As Americans cast their votes in the US, we look at the challenges Covid-19 poses to an integral democratic process.
How do you hold an election during a pandemic? In the months since the spread of Covid-19, many countries have grappled with this question. And at a time when populations across the globe are witnessing an erosion of their freedoms, tools intended to protect democratic rights are under more scrutiny than ever.
Elections and Covid-19. Although more than 60 countries have postponed voting since the start of the pandemic, dozens have gone ahead, using measures such as increased postal voting and enforced social distancing at polling stations.
Some have been praised - in South Korea’s legislative elections in April, voter turnout was high at 66 percent, and there was no increase in Covid-19 cases.
But elsewhere, factors such as low turnout, the proliferation of misinformation on social media, declining trust in governments, and the eruption of violence - all major topics in the months leading up to today’s election in the United States - have caused concern.
A question of legitimacy. In countries such as Burundi, concerns over the virus resulted in extremely low turnout, leading citizens to question the legitimacy of election results. Rushed changes to electoral systems have also caused problems - in Poland, where elections were delayed and postal voting expanded, there were reports of Poles abroad not receiving their ballots in time to vote.
There are also worries that the pandemic has given leaders the opportunity to manipulate elections for their own gain. Mass protests in Serbia in July were linked in part to widespread outrage at the landslide victory of President Aleksandar Vučić’s Serbian Progressive Party (SNS) in elections widely viewed as undemocratic, with turnout below 50 percent. Clashes also broke out in Belarus in August after President Alexander Lukashenko announced he had won a landslide victory in an election rife with accusations of vote-rigging.
Rather than manipulate results, many countries, including Armenia and Nigeria, have postponed elections indefinitely, which is also a major concern.
Democracy in crisis? The state of elections in 2020 has been taken by some as symptomatic of democracy more generally. A study by the Swedish research institute V-Dem found that 89 countries have experienced an erosion of their democratic freedoms since the start of the pandemic, with election delays being one of many cited examples, alongside excessive use of emergency powers and limitations on media freedoms.
“Countries that were already healthy democracies have been able to handle this pandemic relatively responsibly and measures have been taken to preserve freedom and democratic norms despite the exceptional circumstances,” explains Sebastian Brack, head of elections and democracy at the Geneva-based Kofi Annan Foundation, which works to help countries strengthen the legitimacy of their electoral processes as well as address the political challenges that undermine elections.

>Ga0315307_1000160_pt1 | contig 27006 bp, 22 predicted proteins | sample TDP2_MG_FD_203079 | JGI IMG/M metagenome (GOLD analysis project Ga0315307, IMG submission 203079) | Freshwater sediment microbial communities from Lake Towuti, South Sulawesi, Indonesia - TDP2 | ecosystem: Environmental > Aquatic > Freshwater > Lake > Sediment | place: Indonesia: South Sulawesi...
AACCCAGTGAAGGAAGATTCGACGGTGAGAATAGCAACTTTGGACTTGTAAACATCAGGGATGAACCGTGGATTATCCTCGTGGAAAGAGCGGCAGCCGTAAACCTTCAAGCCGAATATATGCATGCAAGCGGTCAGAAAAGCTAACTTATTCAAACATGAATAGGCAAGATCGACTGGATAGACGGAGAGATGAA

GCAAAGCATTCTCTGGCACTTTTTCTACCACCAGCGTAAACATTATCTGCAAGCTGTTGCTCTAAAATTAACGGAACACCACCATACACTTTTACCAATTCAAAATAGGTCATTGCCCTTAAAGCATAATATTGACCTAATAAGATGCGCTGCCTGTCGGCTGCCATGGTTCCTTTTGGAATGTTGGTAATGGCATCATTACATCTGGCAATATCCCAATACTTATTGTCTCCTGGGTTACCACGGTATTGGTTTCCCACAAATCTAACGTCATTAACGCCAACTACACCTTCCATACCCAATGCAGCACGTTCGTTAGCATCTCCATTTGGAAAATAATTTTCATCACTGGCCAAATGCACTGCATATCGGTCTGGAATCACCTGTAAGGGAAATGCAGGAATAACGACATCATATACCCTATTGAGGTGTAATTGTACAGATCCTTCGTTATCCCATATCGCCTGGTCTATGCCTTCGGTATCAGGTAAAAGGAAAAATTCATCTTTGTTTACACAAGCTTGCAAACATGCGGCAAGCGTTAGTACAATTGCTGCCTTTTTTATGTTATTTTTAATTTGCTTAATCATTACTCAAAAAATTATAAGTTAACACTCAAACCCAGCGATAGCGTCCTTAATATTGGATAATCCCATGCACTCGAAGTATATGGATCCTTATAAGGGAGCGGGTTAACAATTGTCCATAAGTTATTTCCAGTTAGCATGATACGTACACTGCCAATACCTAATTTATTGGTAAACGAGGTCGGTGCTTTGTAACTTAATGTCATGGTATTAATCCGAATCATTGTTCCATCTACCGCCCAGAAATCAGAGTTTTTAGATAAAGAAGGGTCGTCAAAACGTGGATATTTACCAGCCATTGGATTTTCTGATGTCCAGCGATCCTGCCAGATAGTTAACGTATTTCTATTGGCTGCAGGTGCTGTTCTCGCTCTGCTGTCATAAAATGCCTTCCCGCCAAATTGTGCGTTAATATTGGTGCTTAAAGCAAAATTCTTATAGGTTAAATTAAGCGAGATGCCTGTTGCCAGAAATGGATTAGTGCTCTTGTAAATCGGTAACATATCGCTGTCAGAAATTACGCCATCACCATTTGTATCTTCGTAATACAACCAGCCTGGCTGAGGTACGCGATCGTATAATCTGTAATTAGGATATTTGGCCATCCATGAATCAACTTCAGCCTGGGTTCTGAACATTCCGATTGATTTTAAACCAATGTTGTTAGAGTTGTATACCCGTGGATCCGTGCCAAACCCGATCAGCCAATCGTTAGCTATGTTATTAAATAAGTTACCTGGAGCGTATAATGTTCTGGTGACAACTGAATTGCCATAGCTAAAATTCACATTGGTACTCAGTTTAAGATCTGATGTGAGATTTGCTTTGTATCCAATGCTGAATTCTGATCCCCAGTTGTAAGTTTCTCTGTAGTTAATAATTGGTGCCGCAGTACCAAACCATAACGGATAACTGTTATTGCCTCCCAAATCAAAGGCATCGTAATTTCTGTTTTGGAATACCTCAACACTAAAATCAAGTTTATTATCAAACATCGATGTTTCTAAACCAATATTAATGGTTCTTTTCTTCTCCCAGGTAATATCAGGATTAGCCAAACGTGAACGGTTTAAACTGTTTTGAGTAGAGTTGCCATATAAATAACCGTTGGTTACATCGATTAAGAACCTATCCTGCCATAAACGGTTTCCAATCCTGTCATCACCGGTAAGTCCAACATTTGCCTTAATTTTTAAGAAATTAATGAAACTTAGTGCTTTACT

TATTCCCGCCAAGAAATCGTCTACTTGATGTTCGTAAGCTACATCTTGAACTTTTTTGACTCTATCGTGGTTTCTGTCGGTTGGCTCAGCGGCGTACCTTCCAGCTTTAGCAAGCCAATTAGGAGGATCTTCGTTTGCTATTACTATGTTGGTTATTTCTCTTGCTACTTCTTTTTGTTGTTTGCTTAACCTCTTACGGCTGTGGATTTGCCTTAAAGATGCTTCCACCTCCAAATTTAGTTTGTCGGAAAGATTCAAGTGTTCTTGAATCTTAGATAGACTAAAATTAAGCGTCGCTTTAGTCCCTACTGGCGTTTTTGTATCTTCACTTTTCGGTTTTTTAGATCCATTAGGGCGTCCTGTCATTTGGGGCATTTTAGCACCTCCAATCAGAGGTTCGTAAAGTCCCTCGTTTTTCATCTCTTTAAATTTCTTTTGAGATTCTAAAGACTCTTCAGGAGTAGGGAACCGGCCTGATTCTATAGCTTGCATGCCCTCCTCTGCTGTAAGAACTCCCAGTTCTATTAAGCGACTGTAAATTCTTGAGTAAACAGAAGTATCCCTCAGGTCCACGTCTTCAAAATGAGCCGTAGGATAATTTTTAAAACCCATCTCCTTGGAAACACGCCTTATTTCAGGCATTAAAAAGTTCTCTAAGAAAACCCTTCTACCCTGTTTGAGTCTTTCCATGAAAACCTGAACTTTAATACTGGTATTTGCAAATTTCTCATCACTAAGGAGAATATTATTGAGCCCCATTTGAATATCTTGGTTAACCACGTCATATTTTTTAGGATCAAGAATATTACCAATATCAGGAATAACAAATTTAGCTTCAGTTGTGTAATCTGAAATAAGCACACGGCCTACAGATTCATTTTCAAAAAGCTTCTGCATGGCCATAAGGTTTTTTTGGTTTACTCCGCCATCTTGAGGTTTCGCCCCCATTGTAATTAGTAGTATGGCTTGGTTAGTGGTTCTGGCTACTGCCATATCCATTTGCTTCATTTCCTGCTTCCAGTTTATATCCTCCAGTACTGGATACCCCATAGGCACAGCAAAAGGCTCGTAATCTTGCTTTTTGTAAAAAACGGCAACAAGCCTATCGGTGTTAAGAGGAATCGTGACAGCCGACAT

“But for countries which were already going in a more authoritarian direction, the pandemic has provided a fantastic excuse to curtail civil liberties, crackdown on opposition parties, sometimes delay elections without any new date set, or organise elections in very questionable conditions, so that the result is not credible. So the pandemic has clearly been very bad for democracy,” he adds.
What does this mean for the United States? The US has not been exempt from the problems faced elsewhere. Electoral authorities across the different states have increased postal voting, reporting record pre-election turnout, and introduced new measures to protect the health of poll workers and voters on election day.
But when so much of political life has moved online, the spread of misinformation surrounding this year's election has been seen as one of the biggest challenges to the democratic process - a challenge many technology companies such as Twitter and Facebook have been focusing on in the run -up to 3 November.
A major concern is that, if the election result is tight, President Donald Trump may not accept it - most likely backed by his opposition to postal voting, which was expanded due to the pandemic but which he has frequently attempted to discredit as increasing fraud. “This is a scenario which we are regularly confronted with in many of the fledgling democracies that we work in, but it's more surprising in an established democracy,” says Brack.
The future of elections. The pandemic has highlighted how easily the legitimacy of elections can be called into question. Last month, the Kofi Annan Foundation released guidance on how to hold elections with integrity during Covid-19, balancing concerns for voter health with the health of democratic institutions. But Brack explains there is no quick fix for the underlying problems that have been exacerbated in recent months.
“I think this has been a wake-up call for some countries which had become complacent. The pandemic and the way it has been handled has increased the questions and doubts in their institutions,” says Brack.
“The real fixers of our democracy don't lie in technology,” says Brack. “They lie in more inclusive societies where we make sure that there's a more equitable distribution of wealth and also a more participative political system.”